Listen… No one goes into a marriage planning on getting a divorce…

You likely entered your partnership with incredible dreams, goals, and a whole lotta warm, fuzzy feelings about your future with this person.

You built a life with them.

You built a fucking family with them.

And, somewhere along the line, things shifted. After so many years, you can’t ignore your reality any longer. Instead of feeling valued and safe in your relationship, you’re constantly feeling belittled… disrespected… dismissed… misunderstood… and shut down.

The arguing never stops. Even when the kids are around.

You’re facing the tough realization that you’ve been clinging to your partner’s potential, and their actions just aren’t lining up. Your toxic relationship is filling you with resentment and bitterness. It’s turning you into someone you don’t even recognize. And the tension in your home is unreal.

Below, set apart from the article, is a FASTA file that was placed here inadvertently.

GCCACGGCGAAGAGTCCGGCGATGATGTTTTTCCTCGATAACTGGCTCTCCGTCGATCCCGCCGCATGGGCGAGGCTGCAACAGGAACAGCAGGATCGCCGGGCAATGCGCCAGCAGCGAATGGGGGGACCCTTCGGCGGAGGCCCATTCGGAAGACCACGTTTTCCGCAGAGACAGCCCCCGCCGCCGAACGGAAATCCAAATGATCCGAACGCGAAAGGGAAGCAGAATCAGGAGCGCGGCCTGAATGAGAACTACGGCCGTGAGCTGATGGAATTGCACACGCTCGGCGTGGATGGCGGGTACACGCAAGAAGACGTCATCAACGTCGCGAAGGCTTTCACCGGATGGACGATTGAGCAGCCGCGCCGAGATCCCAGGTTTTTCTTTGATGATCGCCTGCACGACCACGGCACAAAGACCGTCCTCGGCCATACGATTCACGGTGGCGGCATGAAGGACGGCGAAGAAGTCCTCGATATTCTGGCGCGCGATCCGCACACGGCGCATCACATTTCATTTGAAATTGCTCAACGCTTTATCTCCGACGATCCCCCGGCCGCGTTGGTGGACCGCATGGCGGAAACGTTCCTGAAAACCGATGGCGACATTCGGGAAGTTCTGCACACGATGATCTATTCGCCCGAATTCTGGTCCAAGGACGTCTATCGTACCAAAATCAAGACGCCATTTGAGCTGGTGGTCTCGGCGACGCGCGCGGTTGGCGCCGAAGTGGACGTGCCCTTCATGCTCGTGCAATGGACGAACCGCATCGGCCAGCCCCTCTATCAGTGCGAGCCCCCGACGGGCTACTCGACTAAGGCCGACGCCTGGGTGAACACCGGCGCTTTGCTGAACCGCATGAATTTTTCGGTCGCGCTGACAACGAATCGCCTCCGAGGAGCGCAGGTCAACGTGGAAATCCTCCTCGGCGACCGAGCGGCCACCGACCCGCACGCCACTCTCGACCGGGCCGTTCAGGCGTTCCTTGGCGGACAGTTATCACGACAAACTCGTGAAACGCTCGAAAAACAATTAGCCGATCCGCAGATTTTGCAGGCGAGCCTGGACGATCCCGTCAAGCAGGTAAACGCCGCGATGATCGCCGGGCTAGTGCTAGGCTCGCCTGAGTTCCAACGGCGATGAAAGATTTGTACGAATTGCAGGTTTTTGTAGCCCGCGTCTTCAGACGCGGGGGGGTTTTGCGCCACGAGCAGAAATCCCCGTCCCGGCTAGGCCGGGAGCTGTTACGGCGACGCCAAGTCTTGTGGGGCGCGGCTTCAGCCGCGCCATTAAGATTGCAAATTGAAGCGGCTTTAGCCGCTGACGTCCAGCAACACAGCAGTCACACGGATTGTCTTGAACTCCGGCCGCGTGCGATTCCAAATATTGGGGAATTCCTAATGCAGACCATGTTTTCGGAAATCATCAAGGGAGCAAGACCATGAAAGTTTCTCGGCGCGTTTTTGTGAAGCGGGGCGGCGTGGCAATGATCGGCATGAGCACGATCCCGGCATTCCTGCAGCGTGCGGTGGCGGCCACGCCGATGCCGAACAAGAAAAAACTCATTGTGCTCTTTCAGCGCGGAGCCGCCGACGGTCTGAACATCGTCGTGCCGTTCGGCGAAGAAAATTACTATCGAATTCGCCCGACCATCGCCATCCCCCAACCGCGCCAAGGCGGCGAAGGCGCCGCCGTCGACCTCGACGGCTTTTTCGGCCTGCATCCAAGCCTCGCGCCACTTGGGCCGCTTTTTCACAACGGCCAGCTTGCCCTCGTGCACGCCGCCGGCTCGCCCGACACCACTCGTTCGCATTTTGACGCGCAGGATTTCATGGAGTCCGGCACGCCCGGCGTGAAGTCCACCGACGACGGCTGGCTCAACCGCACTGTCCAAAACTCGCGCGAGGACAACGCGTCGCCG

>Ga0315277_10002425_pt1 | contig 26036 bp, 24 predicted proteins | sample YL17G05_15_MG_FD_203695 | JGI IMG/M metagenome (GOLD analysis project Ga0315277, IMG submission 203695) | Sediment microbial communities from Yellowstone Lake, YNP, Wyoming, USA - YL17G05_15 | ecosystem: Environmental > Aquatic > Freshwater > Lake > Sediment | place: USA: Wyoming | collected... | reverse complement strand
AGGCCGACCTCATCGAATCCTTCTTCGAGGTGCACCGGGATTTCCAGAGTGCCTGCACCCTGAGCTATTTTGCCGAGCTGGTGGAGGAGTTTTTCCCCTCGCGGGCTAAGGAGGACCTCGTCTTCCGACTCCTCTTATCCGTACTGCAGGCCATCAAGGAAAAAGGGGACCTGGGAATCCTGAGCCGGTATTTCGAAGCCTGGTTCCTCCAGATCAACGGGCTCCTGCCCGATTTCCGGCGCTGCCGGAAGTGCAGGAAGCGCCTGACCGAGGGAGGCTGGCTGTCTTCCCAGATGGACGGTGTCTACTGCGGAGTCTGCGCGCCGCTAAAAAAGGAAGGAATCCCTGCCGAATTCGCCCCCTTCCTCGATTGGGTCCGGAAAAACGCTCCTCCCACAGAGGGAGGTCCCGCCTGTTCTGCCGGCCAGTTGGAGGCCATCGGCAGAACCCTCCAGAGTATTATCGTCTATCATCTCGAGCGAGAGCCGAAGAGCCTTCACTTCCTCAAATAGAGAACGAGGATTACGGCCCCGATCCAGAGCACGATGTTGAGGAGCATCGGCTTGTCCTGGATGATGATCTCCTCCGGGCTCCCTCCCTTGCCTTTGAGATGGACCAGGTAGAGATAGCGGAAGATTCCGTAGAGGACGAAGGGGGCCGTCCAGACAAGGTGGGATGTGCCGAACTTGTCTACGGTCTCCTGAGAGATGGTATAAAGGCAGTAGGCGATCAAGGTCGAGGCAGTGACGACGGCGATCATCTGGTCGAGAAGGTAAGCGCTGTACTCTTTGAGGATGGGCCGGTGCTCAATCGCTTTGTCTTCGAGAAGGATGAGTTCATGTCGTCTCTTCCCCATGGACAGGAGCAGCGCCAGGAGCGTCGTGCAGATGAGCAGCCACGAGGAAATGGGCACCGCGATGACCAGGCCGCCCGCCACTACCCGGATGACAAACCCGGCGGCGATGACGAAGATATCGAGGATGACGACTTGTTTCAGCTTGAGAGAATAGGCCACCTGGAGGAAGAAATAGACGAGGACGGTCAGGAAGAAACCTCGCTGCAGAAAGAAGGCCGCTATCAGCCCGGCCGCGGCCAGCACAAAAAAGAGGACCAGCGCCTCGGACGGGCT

So the arguments escalate…

You know you’re bringing out the worst in each other, but the thought of splitting up your family sends you into a spiral of guilt and shame.

You find yourself thinking, “Maybe we can figure out how to stay together for the kids’ sake.”

But let me stop you right there. 

​​This doesn’t work. 🙅‍♀️

And it’s actually worse for the kids, you, and your family as a whole.

Staying in a toxic marriage for the children’s sake isn’t what’s best for ANYONE.

We’re told by everyone that we have to stay together for our kids — shamed for even entertaining the thought of leaving…

People in our lives warn us that kids who grow up in “broken” homes (a term I absolutely loathe) do less well in school, are damaged, and will grow up to become drug addicts and alcoholics.

But this just isn’t the case, y’all.

Here are 3 reasons you shouldn’t consider staying with your toxic spouse: